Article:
Yes, this has been a good season for the store. Thank you very much. Keeping some things in stock has been difficult, to say the least. It seems that each season I underestimate something. This year I think the most difficult thing to keep in stock has been either Apples to Apples, Ticket to Ride or Bohnanza but there have been other high-demand items as well. You only have to take a browse through the catalog pages to see that we've got a lot of stuff that's currently out of stock. That can be both good and bad. It's good, because it means that the store will be turning a profit this month. It's bad because I'm sure that there are people out there who aren't getting what they really wanted. I really hate that. I don't run HFoG to get rich (heaven knows it's not likely to do that); I do it to promote and support my hobby. I hate having to tell people that I can't get them everything they want.

Now I'm just hoping that I can find some more time to play some games! The first couple days of this next week will probably be pretty busy but I'm hoping that as the week winds down, things will even out a bit and I can get in a good solid day of gaming with some friends. Hopefully your lives are starting to return to normal as well.

If you celebrate Christmas then let me wish you a happy one. If you celebrate something else then let me wish you happiness in that as well. I hope we all have a safe and happy holiday season, filled with laughter, happiness, and lots and lots of games!

Thursday, December 15, 2005

New Ticket to Ride a comin': T2R - Märklin Edition

There's a third version of the popular Ticket to Ride series coming. Days of Wonder has just announced the impending arrival of the new Märklin Edition, with some new rules and a new board. This time the game will be set in Germany and there will be merchandise to deliver between the cities.

Does the world need a new Ticket to Ride? Well, given that we've had such a hard time keeping Ticket to Ride and Ticket to Ride: Europe in stock this Christmas season, perhaps it does. We should find out for sure in April when it arrives in North American stores.

Source: Boardgame News

Welcome to my new home.

I've been thinking about moving the blog from its old home on Bloglines for a while now. Bloglines was nice because it easily integrated with their excellent web-based RSS feed reader but as a blog host they're pretty Spartan. They offer almost no customization support, they don't support comments, and frankly, they don't look nearly as nice.

I think things will be quite a bit nicer here on Blogger. As a blog service, Blogger is much more mature and offers a lot of flexibility.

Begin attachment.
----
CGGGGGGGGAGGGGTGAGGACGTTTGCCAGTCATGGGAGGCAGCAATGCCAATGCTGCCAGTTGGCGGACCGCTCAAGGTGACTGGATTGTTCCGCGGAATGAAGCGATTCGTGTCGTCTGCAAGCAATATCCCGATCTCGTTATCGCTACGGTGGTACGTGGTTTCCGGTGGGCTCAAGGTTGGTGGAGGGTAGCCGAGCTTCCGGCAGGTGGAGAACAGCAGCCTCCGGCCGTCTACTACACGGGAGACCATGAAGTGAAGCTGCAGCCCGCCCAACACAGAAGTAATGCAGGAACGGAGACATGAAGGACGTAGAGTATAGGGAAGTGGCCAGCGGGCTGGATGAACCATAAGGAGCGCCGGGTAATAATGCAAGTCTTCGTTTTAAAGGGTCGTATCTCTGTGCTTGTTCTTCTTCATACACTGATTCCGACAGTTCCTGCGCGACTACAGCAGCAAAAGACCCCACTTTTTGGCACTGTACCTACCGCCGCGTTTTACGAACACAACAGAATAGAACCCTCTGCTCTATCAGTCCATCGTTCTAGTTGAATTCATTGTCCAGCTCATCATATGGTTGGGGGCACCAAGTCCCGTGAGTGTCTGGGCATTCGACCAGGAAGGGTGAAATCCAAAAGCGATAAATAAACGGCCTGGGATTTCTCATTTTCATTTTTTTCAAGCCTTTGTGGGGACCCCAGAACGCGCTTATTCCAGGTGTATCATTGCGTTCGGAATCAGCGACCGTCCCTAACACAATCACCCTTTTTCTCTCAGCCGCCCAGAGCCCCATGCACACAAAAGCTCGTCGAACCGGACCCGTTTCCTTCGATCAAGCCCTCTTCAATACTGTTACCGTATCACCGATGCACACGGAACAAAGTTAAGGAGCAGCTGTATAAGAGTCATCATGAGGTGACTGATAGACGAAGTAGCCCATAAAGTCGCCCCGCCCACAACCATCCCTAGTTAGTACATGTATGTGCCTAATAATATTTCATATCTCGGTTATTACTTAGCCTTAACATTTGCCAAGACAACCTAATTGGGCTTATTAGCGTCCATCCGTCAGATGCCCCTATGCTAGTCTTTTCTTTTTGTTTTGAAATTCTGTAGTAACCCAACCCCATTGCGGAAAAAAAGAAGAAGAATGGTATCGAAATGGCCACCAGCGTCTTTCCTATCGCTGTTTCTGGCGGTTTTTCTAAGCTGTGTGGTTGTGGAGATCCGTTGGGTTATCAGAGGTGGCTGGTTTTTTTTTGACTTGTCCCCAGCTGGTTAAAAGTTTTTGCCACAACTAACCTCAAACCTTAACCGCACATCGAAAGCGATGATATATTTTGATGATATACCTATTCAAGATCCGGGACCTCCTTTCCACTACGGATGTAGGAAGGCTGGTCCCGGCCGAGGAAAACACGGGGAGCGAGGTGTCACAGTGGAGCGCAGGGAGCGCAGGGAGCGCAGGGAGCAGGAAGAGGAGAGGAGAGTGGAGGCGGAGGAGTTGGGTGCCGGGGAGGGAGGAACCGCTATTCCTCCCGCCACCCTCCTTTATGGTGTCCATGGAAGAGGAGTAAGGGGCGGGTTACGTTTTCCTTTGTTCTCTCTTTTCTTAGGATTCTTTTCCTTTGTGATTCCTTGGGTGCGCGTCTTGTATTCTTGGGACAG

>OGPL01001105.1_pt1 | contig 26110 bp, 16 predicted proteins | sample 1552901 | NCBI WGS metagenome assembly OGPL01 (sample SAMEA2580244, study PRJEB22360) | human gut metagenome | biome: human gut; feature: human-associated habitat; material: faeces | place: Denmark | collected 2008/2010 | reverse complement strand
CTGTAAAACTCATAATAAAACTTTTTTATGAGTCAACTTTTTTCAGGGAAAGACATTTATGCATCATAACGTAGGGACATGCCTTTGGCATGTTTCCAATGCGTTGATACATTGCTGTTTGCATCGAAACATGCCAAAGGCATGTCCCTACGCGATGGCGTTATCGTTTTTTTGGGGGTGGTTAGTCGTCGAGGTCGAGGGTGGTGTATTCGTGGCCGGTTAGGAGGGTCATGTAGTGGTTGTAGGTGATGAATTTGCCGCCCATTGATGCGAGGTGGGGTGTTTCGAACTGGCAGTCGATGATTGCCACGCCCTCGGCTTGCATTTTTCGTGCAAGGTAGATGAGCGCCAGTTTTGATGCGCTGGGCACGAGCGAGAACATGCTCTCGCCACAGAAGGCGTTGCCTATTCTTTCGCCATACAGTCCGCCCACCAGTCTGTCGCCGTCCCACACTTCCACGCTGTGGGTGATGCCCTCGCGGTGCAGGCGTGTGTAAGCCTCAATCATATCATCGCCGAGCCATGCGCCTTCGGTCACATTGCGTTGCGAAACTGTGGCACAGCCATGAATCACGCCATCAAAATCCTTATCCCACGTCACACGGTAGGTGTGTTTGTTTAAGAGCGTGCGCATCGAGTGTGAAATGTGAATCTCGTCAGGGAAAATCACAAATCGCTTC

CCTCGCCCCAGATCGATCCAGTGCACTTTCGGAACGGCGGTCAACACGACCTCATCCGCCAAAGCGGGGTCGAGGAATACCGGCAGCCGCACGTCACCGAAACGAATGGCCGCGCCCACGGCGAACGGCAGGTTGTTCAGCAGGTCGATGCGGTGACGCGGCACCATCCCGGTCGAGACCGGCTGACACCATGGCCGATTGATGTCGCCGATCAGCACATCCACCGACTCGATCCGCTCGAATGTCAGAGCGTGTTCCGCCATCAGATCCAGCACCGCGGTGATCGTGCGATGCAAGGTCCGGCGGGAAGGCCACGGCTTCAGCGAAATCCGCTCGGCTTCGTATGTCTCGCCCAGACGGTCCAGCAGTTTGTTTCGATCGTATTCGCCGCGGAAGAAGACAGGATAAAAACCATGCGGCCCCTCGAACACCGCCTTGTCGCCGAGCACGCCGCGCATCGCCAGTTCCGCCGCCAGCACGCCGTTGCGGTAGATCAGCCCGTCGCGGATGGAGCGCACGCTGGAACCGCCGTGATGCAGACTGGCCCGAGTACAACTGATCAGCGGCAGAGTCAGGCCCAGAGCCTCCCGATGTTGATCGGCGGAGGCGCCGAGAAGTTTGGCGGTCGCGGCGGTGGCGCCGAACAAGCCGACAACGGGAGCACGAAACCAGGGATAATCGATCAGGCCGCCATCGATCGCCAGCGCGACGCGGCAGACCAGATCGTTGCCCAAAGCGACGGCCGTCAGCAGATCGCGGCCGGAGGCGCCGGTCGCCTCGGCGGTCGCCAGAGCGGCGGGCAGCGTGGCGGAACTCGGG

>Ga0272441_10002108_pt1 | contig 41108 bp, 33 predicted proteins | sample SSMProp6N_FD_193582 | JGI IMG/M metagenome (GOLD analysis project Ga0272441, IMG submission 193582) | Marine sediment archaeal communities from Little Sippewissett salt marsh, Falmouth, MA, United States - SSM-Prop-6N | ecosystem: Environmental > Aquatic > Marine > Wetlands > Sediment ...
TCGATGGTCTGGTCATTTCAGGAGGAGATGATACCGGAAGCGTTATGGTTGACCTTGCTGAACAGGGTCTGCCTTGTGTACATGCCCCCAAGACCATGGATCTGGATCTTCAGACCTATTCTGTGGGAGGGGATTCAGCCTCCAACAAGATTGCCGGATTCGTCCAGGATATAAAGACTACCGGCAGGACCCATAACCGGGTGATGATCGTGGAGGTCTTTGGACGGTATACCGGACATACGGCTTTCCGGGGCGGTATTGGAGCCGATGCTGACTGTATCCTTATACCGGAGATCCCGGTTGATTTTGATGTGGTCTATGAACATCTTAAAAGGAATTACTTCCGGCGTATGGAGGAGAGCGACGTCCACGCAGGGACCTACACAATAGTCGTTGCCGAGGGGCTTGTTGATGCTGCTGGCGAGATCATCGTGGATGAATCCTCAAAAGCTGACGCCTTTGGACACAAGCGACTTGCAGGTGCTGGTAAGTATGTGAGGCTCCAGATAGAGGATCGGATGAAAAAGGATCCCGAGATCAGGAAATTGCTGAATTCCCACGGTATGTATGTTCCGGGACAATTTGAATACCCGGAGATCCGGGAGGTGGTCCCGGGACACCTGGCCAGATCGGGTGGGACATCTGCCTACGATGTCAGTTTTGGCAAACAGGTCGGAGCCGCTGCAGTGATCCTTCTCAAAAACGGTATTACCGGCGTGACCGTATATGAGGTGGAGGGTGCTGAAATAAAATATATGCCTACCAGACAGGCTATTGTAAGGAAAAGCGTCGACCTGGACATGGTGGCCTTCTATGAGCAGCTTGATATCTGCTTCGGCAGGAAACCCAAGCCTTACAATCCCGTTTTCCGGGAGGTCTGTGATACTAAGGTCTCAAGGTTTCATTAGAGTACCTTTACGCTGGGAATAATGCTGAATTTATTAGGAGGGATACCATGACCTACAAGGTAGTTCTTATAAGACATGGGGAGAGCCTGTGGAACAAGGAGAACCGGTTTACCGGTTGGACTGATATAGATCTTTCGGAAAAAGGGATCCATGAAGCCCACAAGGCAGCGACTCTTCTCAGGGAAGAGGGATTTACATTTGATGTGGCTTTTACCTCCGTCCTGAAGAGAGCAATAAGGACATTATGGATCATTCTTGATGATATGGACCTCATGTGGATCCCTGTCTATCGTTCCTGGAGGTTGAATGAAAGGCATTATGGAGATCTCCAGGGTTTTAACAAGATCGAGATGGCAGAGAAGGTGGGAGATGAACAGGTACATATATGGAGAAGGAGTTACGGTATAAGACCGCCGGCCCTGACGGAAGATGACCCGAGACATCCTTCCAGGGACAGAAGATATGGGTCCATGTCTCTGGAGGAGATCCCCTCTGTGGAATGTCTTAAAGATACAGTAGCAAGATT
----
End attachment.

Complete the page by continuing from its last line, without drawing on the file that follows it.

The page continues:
So to those of you who have updated your RSS feeds to point to the new digs I say "Thanks!" And to those of you who are just discovering this blog, I say "Welcome!"

For those of you who use Bloglines, there's a subscribe-to button at the bottom of the sidebar at right which you can use to add me to your blogroll.

Review: Polarity

Polarity has to be one of the most unique abstract strategy games ever invented. It's primarily a two player game but the rules can easily be adapted for four players playing as teams. Games typically last around ten minutes.

Polarity is played on a canvas playing mat marked with a circular playing area roughly twenty inches in diameter. Each of the plastic pieces is actually a magnet, colored black on one side and white on the other. All of the pieces pack neatly in a cardboard tube which, when rolled up inside the playing mat, slips inside a lovely canvas carrying bag with a leather tie. The production quality is first rate.

At the start of the game, players choose sides by flipping a red magnet marked with a bar or dot which is then placed in the center of the playing area. White goes first and places five of his disks, white side up, on the playing surface then Black does the same (black side up of course). These ten disks are called "foundations" and become the base upon which the rest of the game is played. From that point on, all pieces must be played in such a way that they lean (or float) against the magnetic field of one or more foundation pieces. This gives the game a rather eerie quality as pieces seem to delicately hover and float about the playing surface.

As new pieces are placed, the magnetic fields combine and alter, pieces waver and bob, and eventually something will become unstable and pieces will fly towards one another. When this happens, the player is said to have "faulted" and the opposing player gets to attempt to recover the faulted pieces, converting them into towers of her own color.

The game ends when one player has successfully played all of her pieces. At that point, players count up all the pieces in their towers and subtract any pieces in their hands to arrive at their scores.